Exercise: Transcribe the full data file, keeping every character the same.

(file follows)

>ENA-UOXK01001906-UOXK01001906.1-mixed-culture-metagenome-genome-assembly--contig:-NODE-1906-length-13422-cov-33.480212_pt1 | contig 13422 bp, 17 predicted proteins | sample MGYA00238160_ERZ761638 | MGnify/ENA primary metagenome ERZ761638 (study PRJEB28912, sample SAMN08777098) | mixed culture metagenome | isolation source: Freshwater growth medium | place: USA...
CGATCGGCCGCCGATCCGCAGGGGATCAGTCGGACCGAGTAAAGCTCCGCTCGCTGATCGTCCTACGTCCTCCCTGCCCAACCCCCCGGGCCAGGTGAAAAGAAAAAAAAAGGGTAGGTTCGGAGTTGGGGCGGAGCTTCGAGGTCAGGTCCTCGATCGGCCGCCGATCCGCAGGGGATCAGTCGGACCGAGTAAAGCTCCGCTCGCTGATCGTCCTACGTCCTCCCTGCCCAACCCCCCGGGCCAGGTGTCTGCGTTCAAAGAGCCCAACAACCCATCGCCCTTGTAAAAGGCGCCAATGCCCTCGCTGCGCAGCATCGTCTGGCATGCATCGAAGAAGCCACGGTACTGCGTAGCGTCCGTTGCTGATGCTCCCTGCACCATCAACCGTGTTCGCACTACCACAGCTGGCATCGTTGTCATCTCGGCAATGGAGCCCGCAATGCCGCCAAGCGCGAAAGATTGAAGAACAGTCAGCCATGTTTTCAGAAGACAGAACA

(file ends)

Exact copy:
>ENA-UOXK01001906-UOXK01001906.1-mixed-culture-metagenome-genome-assembly--contig:-NODE-1906-length-13422-cov-33.480212_pt1 | contig 13422 bp, 17 predicted proteins | sample MGYA00238160_ERZ761638 | MGnify/ENA primary metagenome ERZ761638 (study PRJEB28912, sample SAMN08777098) | mixed culture metagenome | isolation source: Freshwater growth medium | place: USA...
CGATCGGCCGCCGATCCGCAGGGGATCAGTCGGACCGAGTAAAGCTCCGCTCGCTGATCGTCCTACGTCCTCCCTGCCCAACCCCCCGGGCCAGGTGAAAAGAAAAAAAAAGGGTAGGTTCGGAGTTGGGGCGGAGCTTCGAGGTCAGGTCCTCGATCGGCCGCCGATCCGCAGGGGATCAGTCGGACCGAGTAAAGCTCCGCTCGCTGATCGTCCTACGTCCTCCCTGCCCAACCCCCCGGGCCAGGTGTCTGCGTTCAAAGAGCCCAACAACCCATCGCCCTTGTAAAAGGCGCCAATGCCCTCGCTGCGCAGCATCGTCTGGCATGCATCGAAGAAGCCACGGTACTGCGTAGCGTCCGTTGCTGATGCTCCCTGCACCATCAACCGTGTTCGCACTACCACAGCTGGCATCGTTGTCATCTCGGCAATGGAGCCCGCAATGCCGCCAAGCGCGAAAGATTGAAGAACAGTCAGCCATGTTTTCAGAAGACAGAACA